That’s not what you are there for. Really what I am there for is to make sure everybody plays fair. As well as to attack their witnesses as being untruthful, they couldn’t see it where they were standing at, they are potentially biased, or whatever. There are just ways of cross examining those witnesses so that you can discount their testimony as really nothing. An eye witness testimony by the way has been found in multiple studies as being the worst testimony possible. Except of course if it is a police officer testifying, the jury tends to believe police officers more than they do normal citizens.
In any event, you have your jury, they are impaneled. So they are sitting behind the wall, all by themselves, and the State puts on an opening statement. They give an overview – is the best way to put it – an overview of what the jurors can expect in the trial. Sometimes, just like in a card game, you don’t want to show your hand right away. I typically don’t do that. I’m very brief. I don’t tell them “Gee my witness Joe Blow is going to come in and completely contradict the police officer” or anything else. Unless there is no down side in me telling them that.
Criminal Trial Opening Statements
The prosecutor is listening to this opening statement. So I don’t want to give away what cards I’m holding in my hand yet. The prosecutor had the right and does have the right to interview all of my witnesses prior to trial. It goes both ways and by the way, we have full open disclosure in Arizona. That theoretically means that any of the evidence, and the background information of the police officers (if it is bad.) Or the lay witnesses.
All of the evidence has to be laid out on the table for you and me to look at. It is full disclosure. There is no Parry Mason episodes where some surprise witness walks into the courtroom to save somebody. That doesn’t happen. That was just TV years ago. In any event, the prosecutor does their opening statement and I get my chance. As I said, my regular strategy is make it super brief.
State’s Witnesses in a Criminal Trial
Then the prosecutor calls their first witness. Then the judge – or excuse me – the bailiff swears the person in. The first witness could be a lay witness and let’s assume it was an armed robbery like I said before. Let’s assume this witness happens to be the victim. So I only know what the testimony is going to be based upon the police report that I read prior to that. Because remember, typically I am not allowed to interview the victim and the state, or the government, is telling the victim that they don’t have to do that interview. They make it sound like I’m going to harass them during the pretrial interview, that is not the case. It used to be where I could do that, but not any more.
In any event, that person gets up there and testifies, will I cross examine that person. Let’s assume they have a different story. They give a description of the alleged bad guy if you will, who pointed a gun in their face, and they say on the stand that the person had blonde hair, blue eyes. Then the police report says black hair and brown eyes. There is a point that I can bring up during my cross examination.
Cross Examining A Witness in A Criminal Trial
When the state is done with that witness, I get to cross examine them. It is my turn to ask the questions. I can go all over the place essentially. Cross examination doesn’t have to be as focused as direct examination. Plus I can lead a witness into a little path that I want them to go down. But somebody that I call as as witness when it is defense’s turn, can not be lead. The state can not lead a witness, they have to ask direct questions and then they get direct answers.
Sometimes witnesses will waffle a little bit, not answer. Sometimes you have to ask the judge to direct a witness to respond to you. I mean all sorts of strange things can go on. I have seen it happen. I once had a trial where a witness was a victim in a domestic violence case kept spinning her chair away from me so that she didn’t have to look at me. I finally had to ask the court for an instruction to her to face me and quit swiveling her chair around. It was really bizarre.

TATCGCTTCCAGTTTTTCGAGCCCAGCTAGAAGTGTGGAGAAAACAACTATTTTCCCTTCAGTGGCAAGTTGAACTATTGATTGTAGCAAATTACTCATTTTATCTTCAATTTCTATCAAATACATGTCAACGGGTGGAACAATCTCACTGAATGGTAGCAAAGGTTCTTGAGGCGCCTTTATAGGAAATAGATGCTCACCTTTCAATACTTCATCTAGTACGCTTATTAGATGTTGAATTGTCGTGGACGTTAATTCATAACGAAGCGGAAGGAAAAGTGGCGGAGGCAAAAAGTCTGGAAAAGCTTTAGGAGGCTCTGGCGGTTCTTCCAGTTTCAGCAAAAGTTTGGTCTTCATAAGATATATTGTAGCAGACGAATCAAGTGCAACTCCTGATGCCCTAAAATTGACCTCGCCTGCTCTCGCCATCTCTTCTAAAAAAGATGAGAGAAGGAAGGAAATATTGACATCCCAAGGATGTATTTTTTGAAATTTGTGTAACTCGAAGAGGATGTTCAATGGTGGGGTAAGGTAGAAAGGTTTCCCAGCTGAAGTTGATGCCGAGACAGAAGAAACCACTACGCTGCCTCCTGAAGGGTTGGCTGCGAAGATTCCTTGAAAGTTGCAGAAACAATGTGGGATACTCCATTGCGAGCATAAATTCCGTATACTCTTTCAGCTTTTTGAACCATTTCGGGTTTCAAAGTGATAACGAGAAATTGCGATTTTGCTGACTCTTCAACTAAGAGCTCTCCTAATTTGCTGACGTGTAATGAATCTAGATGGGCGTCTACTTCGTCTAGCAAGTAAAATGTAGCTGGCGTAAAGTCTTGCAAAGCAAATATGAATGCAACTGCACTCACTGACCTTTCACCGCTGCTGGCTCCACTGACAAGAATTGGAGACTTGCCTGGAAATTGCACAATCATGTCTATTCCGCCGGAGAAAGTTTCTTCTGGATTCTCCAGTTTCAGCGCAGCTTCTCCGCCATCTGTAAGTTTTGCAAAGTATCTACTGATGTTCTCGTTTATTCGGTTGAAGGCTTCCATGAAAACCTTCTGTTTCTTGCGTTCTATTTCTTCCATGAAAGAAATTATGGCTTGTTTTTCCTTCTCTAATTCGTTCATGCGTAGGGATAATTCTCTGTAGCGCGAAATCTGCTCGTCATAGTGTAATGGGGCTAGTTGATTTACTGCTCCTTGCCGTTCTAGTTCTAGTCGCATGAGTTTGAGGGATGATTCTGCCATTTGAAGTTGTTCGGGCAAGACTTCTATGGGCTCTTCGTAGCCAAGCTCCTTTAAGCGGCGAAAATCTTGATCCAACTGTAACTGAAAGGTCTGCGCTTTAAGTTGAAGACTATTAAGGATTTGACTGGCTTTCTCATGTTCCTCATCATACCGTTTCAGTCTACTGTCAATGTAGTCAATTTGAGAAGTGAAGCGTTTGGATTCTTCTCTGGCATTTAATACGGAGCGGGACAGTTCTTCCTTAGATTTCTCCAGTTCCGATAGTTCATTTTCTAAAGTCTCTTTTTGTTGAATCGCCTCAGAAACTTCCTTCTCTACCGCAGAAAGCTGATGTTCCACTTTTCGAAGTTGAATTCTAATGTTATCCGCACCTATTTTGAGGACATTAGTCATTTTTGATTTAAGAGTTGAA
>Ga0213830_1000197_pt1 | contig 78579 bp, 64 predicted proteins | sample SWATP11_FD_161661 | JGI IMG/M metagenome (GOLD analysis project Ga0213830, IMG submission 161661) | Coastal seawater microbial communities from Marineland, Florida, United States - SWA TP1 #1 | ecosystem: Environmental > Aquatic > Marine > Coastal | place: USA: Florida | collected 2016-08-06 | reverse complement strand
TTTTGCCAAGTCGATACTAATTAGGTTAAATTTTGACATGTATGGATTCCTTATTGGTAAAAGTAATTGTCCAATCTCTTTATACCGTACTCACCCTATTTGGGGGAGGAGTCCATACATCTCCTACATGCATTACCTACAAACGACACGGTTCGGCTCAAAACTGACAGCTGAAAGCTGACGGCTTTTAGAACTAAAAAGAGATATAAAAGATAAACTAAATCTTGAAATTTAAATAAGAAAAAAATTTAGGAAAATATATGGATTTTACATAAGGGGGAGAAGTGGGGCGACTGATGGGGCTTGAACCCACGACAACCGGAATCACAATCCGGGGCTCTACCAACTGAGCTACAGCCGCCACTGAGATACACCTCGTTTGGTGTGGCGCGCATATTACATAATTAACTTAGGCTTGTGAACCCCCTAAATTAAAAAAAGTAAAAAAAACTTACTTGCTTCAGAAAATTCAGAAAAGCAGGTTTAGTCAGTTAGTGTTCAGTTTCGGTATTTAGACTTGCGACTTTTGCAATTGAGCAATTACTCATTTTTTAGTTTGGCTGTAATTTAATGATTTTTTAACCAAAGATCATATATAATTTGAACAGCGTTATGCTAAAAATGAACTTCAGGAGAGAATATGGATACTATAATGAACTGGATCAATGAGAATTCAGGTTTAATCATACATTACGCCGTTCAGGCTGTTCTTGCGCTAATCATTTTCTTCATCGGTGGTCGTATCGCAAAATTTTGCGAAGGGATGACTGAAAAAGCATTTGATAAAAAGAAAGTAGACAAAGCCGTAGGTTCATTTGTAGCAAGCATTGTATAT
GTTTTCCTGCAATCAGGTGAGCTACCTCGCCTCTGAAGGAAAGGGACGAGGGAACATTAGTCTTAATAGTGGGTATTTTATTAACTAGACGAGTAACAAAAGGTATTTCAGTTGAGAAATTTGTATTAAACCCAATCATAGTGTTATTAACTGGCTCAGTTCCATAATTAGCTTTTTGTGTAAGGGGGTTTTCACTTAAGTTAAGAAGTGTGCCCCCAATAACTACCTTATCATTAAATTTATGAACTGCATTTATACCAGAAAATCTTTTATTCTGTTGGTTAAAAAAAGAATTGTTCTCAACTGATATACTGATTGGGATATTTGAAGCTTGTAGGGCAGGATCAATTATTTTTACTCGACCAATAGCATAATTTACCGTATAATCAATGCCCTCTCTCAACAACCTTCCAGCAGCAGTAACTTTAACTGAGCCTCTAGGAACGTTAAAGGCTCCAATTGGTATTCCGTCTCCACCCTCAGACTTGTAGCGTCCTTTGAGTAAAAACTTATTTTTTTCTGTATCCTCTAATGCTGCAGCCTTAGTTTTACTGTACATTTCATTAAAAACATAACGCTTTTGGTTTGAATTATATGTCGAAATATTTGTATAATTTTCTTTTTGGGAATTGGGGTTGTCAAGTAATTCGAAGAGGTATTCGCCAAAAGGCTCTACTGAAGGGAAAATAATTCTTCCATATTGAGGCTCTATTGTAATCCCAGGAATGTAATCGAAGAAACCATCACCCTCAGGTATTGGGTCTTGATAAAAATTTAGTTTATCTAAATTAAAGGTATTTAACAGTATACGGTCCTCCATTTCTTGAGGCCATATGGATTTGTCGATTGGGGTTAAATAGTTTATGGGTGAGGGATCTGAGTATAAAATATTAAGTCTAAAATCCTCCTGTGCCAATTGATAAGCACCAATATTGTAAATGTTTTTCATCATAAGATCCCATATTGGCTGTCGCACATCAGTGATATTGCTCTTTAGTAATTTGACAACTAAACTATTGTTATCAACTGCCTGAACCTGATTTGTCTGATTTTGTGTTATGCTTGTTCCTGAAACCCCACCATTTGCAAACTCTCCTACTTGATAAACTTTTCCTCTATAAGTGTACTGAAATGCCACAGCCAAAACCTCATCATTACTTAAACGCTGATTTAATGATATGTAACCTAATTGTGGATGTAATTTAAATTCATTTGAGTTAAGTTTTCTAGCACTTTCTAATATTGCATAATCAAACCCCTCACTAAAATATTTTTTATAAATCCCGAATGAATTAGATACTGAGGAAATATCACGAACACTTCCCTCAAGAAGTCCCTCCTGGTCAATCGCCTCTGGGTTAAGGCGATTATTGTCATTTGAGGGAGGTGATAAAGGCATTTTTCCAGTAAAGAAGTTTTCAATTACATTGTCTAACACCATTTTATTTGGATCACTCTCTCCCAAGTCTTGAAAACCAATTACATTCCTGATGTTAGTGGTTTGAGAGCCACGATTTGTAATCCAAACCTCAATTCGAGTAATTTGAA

The fun thing about trials, at least for me, is that you have to learn to deal with unexpected things. Learn to shoot from the hip. I enjoy doing it, you have to think quickly on your feet.The state is done with their witnesses. They have put their case on.
Now, I could stand up and say we don’t have anything. I’m not bringing in a witness. My client has chosen not to testify. I’m not doing this with the jury present. The jury is back in their room. But the state is done with their case. Let’s assume that my client (and it is his or her choice) wants to testify. They want to tell their side of the story. “Hey, I was at a movie that night, I couldn’t have been the armed robber.” or “I have brown hair, and brown eyes.” or whatever it happens to be. It is their choice, it isn’t mine. They make their decision with my advice, but I don’t have to bring in other witnesses to defend this case if you will and try to prove them (the state) wrong.
Hopefully my cross examination has fully attacked their testimony to the point where the jury looks at it and says “we don’t believe any of this.” That is the key. They don’t believe it or there is some doubt that is thrown on to the credibility of those witnesses or the physical evidence. Maybe a video, maybe a photograph, things are taken out of context.
Ending A Criminal Trial
In part two I’m going to tell you what the defense does and how the trial ends up ending, and I’m really simplifying this. So you can get a good understanding of how this thing could go in a Criminal Trial. Or what to expect if you end up deciding to go to trial instead of taking a deal that the state has put on the table. Or if the plea agreement is just so bad that you decide to go to trial and roll the dice, or maybe you didn’t do it.
My job is not to get you off, contrary to what people have repeatedly said in comments on my videos. My job as a Criminal Defense Attorney is to make sure that you and everyone else, my family, your family gets treated fairly. And that everyone get’s a fair trial because that is the way that our system works. That is my job, and it will always be my job.